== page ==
Internal Audit Checklist: Sales, Invoicing and Credit Management (SICM) Cycle

Sales AuditIn general, the objective of an internal audit is to assess the risk of material misstatement in financial reporting. Material misstatements can arise from inadequacies in internal controls and from inaccurate management assertions. As such, testing the validity of various implicit managerial assertions is a key objective of an internal auditor.

While this applies to all financial cycles, in this article we’ll focus on the General Control Activities for the Sales, Invoicing and Credit Management (SICM) cycle. The most important general controls for SICM include:


  • Organization
  • Sales Planning and Target Setting
  • Customer Acquisition
  • Client Acceptance and Sales Agreements
  • Management Client Relationships
  • Order Processing
  • Invoicing
  • Sales Returns and Credit Notes
  • Credit Management
  • Customer Master Data

Sales and Marketing Organization

When having a sales and marketing activity, there are a few important goals for the business which include:

  • Effectiveness of the sales and marketing organization
  • Adequacy in the definition & communication of authority limits
  • Appropriate segregation of duties in the sales and marketing department

When conducting the audit of Sales and Marketing Organization look out for the following controls/best practices:

  • Organization structure is adequately designed to achieve the objectives, is available to all staff, and is updated regularly.
  • Relevant business unit policies and directives have been communicated to all relevant staff, and a copy of the local policies is stored in a shared location for easy reference.
  • Authority limit schedules are in place and available to all staff. This is regularly reviewed for appropriateness, staff changes, and to ensure alignment with the corporate authority schedule. This should also be stored in a shared location for easy reference.
  • Roles and responsibilities are documented within staff job descriptions and task/processes are reviewed on a regular basis to ensure adequate management oversight and to ensure that conflicting tasks are avoided (supporting ERP access is also reviewed for SOD conflicts).

Segregation of Duties

Businesses should be aware of employee responsibilities to ensure adequate Segregation of Duties (SOD) whenever possible. The risk of not doing so includes inadvertently processing unauthorized transactions.

When conducting the audit look out for the following controls/best practices:

  • Roles and responsibilities are documented within staff job descriptions and task/processes are reviewed on a regular basis to ensure adequate management oversight and to ensure that conflicting task are avoided (supporting ERP access should also reviewed for SOD conflicts).
  • SOD between authorization, custody of assets, recording of transaction and control activities (e.g. sales / order handling).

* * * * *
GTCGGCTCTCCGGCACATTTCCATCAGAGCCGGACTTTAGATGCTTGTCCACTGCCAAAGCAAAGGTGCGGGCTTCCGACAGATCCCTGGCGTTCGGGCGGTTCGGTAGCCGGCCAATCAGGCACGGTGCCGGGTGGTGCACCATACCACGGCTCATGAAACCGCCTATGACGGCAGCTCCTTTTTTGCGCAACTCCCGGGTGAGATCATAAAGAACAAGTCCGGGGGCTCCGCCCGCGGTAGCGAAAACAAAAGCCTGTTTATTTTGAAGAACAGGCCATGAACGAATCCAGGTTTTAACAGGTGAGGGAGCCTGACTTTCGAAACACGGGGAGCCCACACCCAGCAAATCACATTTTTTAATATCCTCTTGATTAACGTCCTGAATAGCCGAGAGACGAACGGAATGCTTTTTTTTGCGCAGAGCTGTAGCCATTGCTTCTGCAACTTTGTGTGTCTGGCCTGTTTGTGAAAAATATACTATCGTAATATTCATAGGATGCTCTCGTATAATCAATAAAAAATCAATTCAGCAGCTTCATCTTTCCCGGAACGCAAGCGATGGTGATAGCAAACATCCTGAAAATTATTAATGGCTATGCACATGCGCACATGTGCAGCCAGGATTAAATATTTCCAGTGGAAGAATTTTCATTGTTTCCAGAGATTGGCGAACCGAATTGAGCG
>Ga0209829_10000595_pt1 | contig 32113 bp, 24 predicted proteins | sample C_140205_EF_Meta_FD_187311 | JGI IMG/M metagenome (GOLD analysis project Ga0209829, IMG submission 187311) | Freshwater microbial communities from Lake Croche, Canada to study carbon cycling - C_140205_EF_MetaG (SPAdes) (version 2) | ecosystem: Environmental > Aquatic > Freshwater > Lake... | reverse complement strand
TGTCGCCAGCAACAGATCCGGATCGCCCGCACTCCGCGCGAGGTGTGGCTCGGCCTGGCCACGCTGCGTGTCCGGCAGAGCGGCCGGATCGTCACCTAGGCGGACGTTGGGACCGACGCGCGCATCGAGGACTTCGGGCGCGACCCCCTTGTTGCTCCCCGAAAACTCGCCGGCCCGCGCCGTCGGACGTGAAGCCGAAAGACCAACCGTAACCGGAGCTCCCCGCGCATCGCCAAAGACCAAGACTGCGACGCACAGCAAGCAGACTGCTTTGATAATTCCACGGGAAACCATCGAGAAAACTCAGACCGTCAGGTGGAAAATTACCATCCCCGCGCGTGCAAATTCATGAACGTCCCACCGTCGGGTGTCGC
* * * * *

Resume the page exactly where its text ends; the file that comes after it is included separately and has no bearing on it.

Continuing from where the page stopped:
IT/ERP Systems and Applications

IT infrastructure and applications must adequately support the activities of the business. A poor infrastructure results in a variety of inefficiencies and poor decisions, plus a plethora of security risks and legal risks.

When conducting the audit look out for the following controls/best practices:

  • IT landscape maintained with all applications.
  • Licenses for all applications stored on central server to ensure backup.
  • Regular backups of laptops to server (forced where possible).
  • Access to internet/externa lines through business global gateways.
  • Management information reporting from IT systems allows for complete, accurate and timely management information suitable for management oversight and decision making processes.

Sales and Marketing Strategy

Sales and Marketing Strategy supports the business goals and objectives. When conducting the audit look out for the following controls/best practices:

  • Sales and Marketing strategy is considered and decided during discussion on business strategy
  • Sales Strategy includes: sales goals, task and activities that are required to deliver the business plan, performance metrics are identified, developed, agreed and deployed.
  • Marketing Strategy includes: Priority market, channel and product segments; Brand Portfolio strategy; Innovation Strategy; Communication and Activation Strategy; Pricing Strategy; and Channel Strategy.

Policies and Procedures

Clear Policies and Procedures should be documented for key aspects of the cycle. Not having clear policies and procedures will lead to insufficient guidance for sales and marketing staff and controls will not be executed as designed.

When conducting the audit look out for the following controls/best practices:

  • Policies and procedures for key processes and tasks are documented and communicated to all relevant staff, including providing staff with timely updates on changes.
  • Owners for policies and procedures are identified and charged with keeping procedures up to date
  • Policies and procedures stored in a shared location. Reminder sent to owners for review automatically by system.

In conclusion, auditing standards require that auditors test basic underlying management assertions implicit in the financial statements. Key objectives to these assertions are; Existence and Completeness, Rights and Obligations, Valuation or Allocation, and Presentation and Disclosure.